The form and all the information are sent to the fraudster and your account is hacked. This time for real. If you receive one of these messages, call the company directly on a number that is different from the one in the message to confirm

What to Lookout For

  • Emails or messages that say your information is needed urgently/any type of urgent message or “act now” 
  • Link to a form that asks for personal information especially sensitive data like bank details, passwords, secret question answers, etc
  • Messages from a company that you have never heard of or don’t have an account with

10. Romantic Interests

According to the FTC, 20% of all romantic interest scam victims lose money via cryptocurrency, in particular, Bitcoin. This scam involves someone reaching out to you, usually on social media, expressing an interest in getting to know you or dating you.

This is often a long-term plan and the scammer will happily spend months talking to you, exchanging pictures, even calling you or meeting to keep up the ruse. Once they feel like you trust them, then they’ll ask for money or assets such as crypto.

Normally, they’ll say they’re in some kind of trouble such as they have an urgent bill to pay or have fallen behind on their rent and are going to be evicted. None of this is true. Once you hand over your money or transfer the crypto, you’ll never hear from them again.

Rarely, they may continue the relationship a little longer to ask for more money or more crypto then block you once you start questioning their motives. This type of scam costs victims hundreds of millions of dollars each year in the US alone with the figure reaching billions around the world.

What to Lookout For

  • A total stranger contacting you wanting to get to know you
  • An online romantic interest asking for money or asking for access to your crypto wallet
  • Sob stories about hardship or bills

Serious Red Flags to Remember

Scams usually have the same, or similar, characteristics as each other. If you can keep a lookout for these characteristics, then you’ll know they’re red flags before the scam can go any further.

  • You’re approached with an opportunity for crypto investment even though you never asked to be contacted by anyone
  • An authority figure such as a government worker contacts you via email asking you to pay your taxes, a fine, or other bills using your Bitcoin or other crypto types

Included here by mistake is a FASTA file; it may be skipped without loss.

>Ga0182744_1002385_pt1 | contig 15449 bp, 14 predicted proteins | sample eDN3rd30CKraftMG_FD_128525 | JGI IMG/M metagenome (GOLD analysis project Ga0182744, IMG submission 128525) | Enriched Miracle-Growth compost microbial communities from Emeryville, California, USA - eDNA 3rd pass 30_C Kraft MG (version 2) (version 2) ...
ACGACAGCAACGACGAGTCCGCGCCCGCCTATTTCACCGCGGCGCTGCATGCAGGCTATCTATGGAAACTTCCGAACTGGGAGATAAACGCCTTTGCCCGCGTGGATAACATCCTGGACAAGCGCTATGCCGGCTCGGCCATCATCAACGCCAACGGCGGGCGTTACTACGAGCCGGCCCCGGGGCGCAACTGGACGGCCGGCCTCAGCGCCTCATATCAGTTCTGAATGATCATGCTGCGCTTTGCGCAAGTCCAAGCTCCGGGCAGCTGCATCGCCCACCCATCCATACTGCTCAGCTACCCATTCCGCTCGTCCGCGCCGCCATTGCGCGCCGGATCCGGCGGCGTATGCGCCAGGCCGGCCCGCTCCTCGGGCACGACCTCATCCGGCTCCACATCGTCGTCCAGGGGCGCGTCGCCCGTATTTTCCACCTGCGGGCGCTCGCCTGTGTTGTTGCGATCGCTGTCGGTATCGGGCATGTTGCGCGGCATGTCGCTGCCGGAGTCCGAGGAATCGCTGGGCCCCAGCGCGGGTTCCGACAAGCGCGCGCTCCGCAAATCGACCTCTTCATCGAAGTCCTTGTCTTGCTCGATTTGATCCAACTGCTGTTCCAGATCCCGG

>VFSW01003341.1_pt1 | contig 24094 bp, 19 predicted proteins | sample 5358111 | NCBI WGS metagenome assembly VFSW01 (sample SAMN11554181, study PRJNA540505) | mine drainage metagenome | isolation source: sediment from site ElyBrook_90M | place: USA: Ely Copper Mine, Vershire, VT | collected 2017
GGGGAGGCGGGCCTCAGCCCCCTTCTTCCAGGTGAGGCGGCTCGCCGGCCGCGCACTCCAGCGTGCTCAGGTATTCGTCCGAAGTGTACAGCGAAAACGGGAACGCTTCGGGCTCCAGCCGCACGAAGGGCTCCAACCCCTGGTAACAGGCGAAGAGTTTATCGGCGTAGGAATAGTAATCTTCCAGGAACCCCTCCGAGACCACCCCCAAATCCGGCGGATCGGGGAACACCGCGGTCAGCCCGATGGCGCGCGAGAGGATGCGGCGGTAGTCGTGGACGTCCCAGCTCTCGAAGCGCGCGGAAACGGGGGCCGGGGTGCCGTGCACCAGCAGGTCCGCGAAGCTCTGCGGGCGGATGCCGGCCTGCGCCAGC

• An online seller wants payment for their goods or service in crypto rather than using Paypal, credit card, or other protected method
  • Romantic interests asking for money early on in the relationship

Tips for How to Avoid Being Scammed with Crypto

Online scams cost people billions each year. Tens of thousands of people lose money, crypto, and assets through all kinds of scams. Not to mention the mental toll it takes on the victim afterward.

So, are there ways you can help protect yourself and stay one step ahead of the scammers? Absolutely. Check out our top five tips below.

1. Never Pay In Crypto

Bitcoin and other crypto are not regulated by the government. Bitcoin is only legal tender in one country in the world. And anyone pushing for you to pay for anything in crypto is a huge warning.

2. Don’t Trust Promises

Often, people trust others too quickly because they wouldn’t scam. So, because they wouldn’t scam, they assume other people won’t either. Don’t trust promises from strangers or people you don’t know well. And remember, don’t be naive. Just because you wouldn’t steal from someone doesn’t mean they wouldn’t steal from you.

3. Don’t Give Into Emotion

Receiving urgent requests or “act now” warnings bring out a lot of emotion. From panic and worry to stress and sadness. All these emotions cloud your judgment and cause many people to make silly decisions they wouldn’t ordinarily make.

4. Be Patient

Investing in Bitcoin or altcoins isn’t a bad thing, not every opportunity online is a scam. However, the key is to be patient and thoroughly research the investment before going ahead. If it seems too good to be true then it probably is.

5. Report Suspicious Activity

If everyone who notices scam activity or is suspicious of scam activity reports it to the correct authorities then these fraudsters will have far fewer chances at taking advantage of innocent people.

You can report it to your crypto exchange, Securities and Exchange Commission, or the Federal Trade Commission - or your country’s equivalent.

Are Cryptocurrency Scams Successful?

Unfortunately, yes! According to the FTC, these are some top statistics highlighting just how successful crypto scams are.

  • In 2020, the number of cryptocurrency scams increased 12% from the previous year
  • Those aged between 20-30 are the most susceptible to scams especially if they are already investing in other stocks or cryptos
  • The average amount a victim lost in 2020 was $1,900 per scam. An increase of 1000% from 2019

Bitcoin is real, altcoins are real, and success stories are real, just be sure to not jump ahead of yourself when starting your own investment. Choose wisely, don’t let your emotions get in the way, and once you do start, protect your Bitcoin!